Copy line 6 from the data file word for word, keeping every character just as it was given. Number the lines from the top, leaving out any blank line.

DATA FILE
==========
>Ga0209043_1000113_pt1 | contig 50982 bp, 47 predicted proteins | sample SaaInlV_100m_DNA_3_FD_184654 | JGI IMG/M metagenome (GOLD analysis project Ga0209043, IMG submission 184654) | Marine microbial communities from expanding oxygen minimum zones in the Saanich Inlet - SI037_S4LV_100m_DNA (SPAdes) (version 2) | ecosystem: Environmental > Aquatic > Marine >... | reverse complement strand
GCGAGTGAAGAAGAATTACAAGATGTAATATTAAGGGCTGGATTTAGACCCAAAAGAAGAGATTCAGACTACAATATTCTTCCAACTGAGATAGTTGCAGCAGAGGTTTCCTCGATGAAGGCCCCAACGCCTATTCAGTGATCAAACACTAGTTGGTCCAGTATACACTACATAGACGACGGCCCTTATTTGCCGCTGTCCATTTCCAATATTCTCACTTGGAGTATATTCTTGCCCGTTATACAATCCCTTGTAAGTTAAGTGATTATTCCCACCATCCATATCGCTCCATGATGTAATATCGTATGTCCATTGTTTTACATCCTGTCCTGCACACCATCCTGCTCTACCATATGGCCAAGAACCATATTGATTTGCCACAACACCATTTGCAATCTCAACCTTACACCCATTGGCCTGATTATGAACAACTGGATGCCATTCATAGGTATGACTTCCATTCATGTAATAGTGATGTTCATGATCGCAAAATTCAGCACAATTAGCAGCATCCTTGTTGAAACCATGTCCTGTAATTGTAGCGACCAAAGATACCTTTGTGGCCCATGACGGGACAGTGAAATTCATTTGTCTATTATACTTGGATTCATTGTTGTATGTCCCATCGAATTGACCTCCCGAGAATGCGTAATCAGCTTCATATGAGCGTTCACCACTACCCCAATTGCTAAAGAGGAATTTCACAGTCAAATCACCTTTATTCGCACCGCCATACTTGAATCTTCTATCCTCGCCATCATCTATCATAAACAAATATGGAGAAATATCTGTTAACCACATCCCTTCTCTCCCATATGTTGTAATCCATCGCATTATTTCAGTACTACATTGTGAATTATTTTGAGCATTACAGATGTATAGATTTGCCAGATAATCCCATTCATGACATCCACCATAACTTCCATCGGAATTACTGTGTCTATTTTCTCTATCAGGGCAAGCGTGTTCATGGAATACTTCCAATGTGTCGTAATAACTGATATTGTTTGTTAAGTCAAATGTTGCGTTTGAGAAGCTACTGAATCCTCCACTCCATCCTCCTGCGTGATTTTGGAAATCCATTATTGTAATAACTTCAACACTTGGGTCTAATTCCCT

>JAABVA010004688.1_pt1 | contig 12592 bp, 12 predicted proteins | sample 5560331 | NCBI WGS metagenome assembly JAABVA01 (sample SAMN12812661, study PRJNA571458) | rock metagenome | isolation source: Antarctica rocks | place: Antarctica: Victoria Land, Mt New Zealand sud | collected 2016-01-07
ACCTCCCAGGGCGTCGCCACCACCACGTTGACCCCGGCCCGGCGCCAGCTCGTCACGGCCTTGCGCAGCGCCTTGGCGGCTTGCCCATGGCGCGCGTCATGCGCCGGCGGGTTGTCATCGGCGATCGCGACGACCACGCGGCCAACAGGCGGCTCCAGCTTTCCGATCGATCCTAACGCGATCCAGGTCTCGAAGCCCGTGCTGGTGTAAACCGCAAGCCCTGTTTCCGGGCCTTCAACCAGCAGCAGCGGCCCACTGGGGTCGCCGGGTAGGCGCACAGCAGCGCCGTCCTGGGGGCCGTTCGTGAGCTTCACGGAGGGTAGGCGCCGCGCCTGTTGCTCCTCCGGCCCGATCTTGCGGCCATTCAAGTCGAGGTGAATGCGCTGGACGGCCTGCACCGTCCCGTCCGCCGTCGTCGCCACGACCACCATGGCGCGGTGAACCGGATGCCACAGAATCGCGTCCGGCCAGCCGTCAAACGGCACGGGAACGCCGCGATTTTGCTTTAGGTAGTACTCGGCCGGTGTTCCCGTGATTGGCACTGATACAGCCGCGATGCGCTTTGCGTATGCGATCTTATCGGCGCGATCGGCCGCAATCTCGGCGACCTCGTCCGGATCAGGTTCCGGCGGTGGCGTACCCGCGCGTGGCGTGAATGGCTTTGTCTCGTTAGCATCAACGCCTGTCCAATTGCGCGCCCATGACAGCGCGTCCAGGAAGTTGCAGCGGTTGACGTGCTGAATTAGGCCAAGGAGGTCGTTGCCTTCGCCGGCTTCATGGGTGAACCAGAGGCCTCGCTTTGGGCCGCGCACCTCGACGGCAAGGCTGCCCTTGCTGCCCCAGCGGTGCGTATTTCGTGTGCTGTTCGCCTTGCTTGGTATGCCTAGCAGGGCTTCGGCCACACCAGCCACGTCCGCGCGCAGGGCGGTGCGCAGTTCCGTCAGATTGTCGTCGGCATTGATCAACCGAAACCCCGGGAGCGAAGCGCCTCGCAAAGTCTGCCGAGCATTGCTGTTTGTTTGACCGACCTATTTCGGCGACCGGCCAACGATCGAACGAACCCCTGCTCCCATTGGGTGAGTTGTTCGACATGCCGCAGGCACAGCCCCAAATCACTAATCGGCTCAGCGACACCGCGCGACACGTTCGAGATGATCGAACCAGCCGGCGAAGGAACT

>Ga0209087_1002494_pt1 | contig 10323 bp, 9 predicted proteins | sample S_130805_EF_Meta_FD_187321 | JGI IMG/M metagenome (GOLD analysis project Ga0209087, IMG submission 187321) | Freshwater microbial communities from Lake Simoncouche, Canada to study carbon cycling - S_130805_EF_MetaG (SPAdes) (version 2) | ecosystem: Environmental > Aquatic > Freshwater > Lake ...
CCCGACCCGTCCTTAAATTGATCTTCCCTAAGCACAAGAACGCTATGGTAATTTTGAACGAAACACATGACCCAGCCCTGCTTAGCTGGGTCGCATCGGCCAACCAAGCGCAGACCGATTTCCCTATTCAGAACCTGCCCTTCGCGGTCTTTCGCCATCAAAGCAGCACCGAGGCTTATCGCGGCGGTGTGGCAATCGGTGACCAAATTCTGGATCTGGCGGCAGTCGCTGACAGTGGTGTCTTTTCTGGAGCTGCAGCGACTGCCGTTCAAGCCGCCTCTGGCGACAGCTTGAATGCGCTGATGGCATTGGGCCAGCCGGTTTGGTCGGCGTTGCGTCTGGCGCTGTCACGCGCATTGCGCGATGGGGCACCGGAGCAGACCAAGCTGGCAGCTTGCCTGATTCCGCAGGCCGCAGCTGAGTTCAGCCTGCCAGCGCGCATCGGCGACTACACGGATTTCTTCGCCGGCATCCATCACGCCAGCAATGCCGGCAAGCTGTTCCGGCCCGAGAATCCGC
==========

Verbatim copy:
CCCGACCCGTCCTTAAATTGATCTTCCCTAAGCACAAGAACGCTATGGTAATTTTGAACGAAACACATGACCCAGCCCTGCTTAGCTGGGTCGCATCGGCCAACCAAGCGCAGACCGATTTCCCTATTCAGAACCTGCCCTTCGCGGTCTTTCGCCATCAAAGCAGCACCGAGGCTTATCGCGGCGGTGTGGCAATCGGTGACCAAATTCTGGATCTGGCGGCAGTCGCTGACAGTGGTGTCTTTTCTGGAGCTGCAGCGACTGCCGTTCAAGCCGCCTCTGGCGACAGCTTGAATGCGCTGATGGCATTGGGCCAGCCGGTTTGGTCGGCGTTGCGTCTGGCGCTGTCACGCGCATTGCGCGATGGGGCACCGGAGCAGACCAAGCTGGCAGCTTGCCTGATTCCGCAGGCCGCAGCTGAGTTCAGCCTGCCAGCGCGCATCGGCGACTACACGGATTTCTTCGCCGGCATCCATCACGCCAGCAATGCCGGCAAGCTGTTCCGGCCCGAGAATCCGC